perlbug - how to submit bug reports on Perl
perlbug [ -v ] [ -a address ] [ -s subject ]
[ -b body | -f inputfile ] [ -F outputfile ]
[ -r returnaddress ]
[ -e editor ] [ -c adminaddress | -C ]
[ -S ] [ -t ] [ -d ] [ -h ]
perlbug [ -v ] [ -r returnaddress ]
[ -ok | -okay | -nok | -nokay ]
A program to help generate bug reports about perl or
the modules that come with it, and mail them.
If you have found a bug with a non-standard port (one that was not part of
the standard distribution), a binary distribution, or a non-standard module (such as Tk,
CGI, etc), then please see the documentation that came
with that distribution to determine the correct place to report bugs.
perlbug is designed to be used interactively. Normally no arguments will be needed.
Simply run it, and follow the prompts.
If you are unable to run perlbug (most likely because you don't have a working setup to send mail that
perlbug recognizes), you may have to compose your own report, and email it
to email@example.com. You might find the -d option useful to get summary information in that case.
In any case, when reporting a bug, please make sure you have run through
- What version of perl you are running?
perl -v at the command line to find out.
- Are you running the latest released version of perl?
Look at http://www.perl.com/ to find
out. If it is not the latest released version, get that one and see whether
your bug has been fixed. Note that bug reports about old versions of perl,
especially those prior to the 5.0 release, are likely to fall upon deaf
ears. You are on your own if you continue to use perl1 .. perl4.
- Are you sure what you have is a bug?
A significant number of the bug reports we get turn
out to be documented features in perl. Make sure the behavior you are
witnessing doesn't fall under that category, by glancing through the
documentation that comes with perl (we'll admit this is no mean task, given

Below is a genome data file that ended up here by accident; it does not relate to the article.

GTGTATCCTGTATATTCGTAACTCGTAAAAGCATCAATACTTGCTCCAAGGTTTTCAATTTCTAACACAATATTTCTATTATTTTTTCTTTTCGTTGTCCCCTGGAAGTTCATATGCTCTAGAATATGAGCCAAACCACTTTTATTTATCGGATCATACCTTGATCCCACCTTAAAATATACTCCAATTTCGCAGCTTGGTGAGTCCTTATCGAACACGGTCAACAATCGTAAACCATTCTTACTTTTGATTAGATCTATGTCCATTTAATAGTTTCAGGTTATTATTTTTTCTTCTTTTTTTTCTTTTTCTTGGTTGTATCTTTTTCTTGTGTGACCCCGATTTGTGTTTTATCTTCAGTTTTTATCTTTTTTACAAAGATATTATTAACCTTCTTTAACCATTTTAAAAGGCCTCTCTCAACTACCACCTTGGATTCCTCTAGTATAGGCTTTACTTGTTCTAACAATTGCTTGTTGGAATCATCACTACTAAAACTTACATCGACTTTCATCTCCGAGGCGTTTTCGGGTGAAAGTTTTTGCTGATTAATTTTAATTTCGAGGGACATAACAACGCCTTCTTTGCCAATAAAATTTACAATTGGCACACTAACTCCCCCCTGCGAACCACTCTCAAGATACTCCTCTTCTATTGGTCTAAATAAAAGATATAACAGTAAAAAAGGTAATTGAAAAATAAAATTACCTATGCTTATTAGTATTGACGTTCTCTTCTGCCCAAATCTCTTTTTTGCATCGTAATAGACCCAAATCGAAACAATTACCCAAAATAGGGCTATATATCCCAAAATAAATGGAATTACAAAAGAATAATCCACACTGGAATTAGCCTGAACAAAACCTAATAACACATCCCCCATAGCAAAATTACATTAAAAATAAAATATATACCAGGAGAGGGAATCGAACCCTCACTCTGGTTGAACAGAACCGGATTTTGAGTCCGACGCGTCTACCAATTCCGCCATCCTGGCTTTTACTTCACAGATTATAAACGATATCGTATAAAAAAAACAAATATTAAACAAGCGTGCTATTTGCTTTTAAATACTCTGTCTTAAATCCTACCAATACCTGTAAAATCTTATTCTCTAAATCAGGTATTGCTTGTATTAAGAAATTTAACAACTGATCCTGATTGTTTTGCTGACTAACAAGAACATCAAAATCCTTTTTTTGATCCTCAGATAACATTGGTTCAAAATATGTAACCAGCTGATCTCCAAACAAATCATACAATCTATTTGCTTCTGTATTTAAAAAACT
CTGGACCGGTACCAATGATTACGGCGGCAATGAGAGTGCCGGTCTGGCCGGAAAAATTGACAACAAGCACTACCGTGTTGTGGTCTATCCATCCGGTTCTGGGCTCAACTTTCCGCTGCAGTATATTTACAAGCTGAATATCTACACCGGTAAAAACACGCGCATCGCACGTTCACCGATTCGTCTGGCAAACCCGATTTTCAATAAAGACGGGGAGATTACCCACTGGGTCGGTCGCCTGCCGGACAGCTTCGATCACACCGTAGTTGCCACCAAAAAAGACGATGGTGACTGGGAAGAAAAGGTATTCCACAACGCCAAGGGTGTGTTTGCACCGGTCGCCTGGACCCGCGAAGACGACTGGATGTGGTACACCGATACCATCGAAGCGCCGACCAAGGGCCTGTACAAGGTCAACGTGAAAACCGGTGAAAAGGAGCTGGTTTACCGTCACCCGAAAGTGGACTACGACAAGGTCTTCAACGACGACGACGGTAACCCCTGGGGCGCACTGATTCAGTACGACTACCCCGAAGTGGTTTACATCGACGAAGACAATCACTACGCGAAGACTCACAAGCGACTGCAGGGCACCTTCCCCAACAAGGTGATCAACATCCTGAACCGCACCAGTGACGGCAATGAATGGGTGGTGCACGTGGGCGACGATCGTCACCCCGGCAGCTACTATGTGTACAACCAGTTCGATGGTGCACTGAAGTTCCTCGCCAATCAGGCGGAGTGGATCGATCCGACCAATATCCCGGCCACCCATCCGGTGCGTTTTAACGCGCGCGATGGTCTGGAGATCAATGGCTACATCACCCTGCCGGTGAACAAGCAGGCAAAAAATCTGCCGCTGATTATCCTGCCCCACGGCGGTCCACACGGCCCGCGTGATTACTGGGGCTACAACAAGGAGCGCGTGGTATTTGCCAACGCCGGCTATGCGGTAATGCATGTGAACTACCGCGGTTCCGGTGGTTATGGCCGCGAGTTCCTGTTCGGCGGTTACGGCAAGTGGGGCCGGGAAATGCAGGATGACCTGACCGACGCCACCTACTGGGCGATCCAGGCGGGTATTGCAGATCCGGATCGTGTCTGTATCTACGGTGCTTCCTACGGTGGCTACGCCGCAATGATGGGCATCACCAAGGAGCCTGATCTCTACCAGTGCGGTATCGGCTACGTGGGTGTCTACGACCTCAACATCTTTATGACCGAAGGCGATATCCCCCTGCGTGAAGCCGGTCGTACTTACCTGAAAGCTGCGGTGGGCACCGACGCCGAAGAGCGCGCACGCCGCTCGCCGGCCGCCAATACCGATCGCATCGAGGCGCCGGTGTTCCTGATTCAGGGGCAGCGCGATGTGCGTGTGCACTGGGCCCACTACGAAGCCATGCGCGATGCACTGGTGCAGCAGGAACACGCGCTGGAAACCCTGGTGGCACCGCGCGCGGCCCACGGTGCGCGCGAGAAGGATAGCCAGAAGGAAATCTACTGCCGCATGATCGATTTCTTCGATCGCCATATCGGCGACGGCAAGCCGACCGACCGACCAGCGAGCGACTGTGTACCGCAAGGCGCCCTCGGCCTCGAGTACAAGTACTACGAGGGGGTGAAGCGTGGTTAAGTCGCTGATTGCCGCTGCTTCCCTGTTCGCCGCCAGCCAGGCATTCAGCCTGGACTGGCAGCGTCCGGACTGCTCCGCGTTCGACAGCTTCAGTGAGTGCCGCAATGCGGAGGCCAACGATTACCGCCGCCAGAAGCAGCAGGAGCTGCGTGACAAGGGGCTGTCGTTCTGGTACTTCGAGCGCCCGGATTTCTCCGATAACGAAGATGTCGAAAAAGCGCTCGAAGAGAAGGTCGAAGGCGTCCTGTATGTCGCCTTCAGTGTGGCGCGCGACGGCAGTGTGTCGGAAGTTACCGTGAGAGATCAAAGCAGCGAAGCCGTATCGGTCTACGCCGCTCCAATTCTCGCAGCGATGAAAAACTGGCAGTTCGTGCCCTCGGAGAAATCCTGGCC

the sheer volume of it all, but at least have a look at the sections that seem relevant).
Be aware of the familiar traps that perl programmers of various hues fall
into. See the perltrap manpage.
Try to study the problem under the perl debugger, if necessary. See the perldebug manpage.
- Do you have a proper test case?
The easier it is to reproduce your bug, the more likely it will be fixed, because if no one can duplicate the problem, no one can fix it.
A good test case has most of these attributes: fewest possible number of lines; few dependencies on external commands, modules, or libraries; runs on most platforms unimpeded; and is self-documenting.
A good test case is almost always a good candidate to
be on the perl test suite. If you have the time, consider making your test
case so that it will readily fit into the standard test suite.
- Can you describe the bug in plain English?
The easier it is to understand a reproducible bug, the more likely it will
be fixed. Anything you can provide by way of insight into the problem helps
a great deal. In other words, try to analyse the problem to the extent you
feel qualified and report your discoveries.
- Can you fix the bug yourself?
A bug report which includes a patch to fix it will almost definitely be fixed. Use the
diff program to generate your patches (
diff is being maintained by the
GNU folks as part of the diffutils
package, so you should be able to get it from any of the
GNU software repositories). If you do submit a patch,
the cool-dude counter at firstname.lastname@example.org will register you as a
savior of the world. Your patch may be returned with requests for changes,
or requests for more detailed explanations about your fix.
Here are some clues for creating quality patches: Use the -c or
-u switches to the diff program (to create a so-called context or unified
diff). Make sure the patch is not reversed (the first argument to diff is
typically the original file, the second argument your changed file). Make
sure you test your patch by applying it with the
patch program before you send it on its way. Try to follow the same style as the
code you are trying to patch. Make sure your patch really does work (
make test, if the thing you're patching supports it).
- Can you use perlbug to submit the report?
perlbug will, amongst other things, ensure your report includes crucial information
about your version of perl. If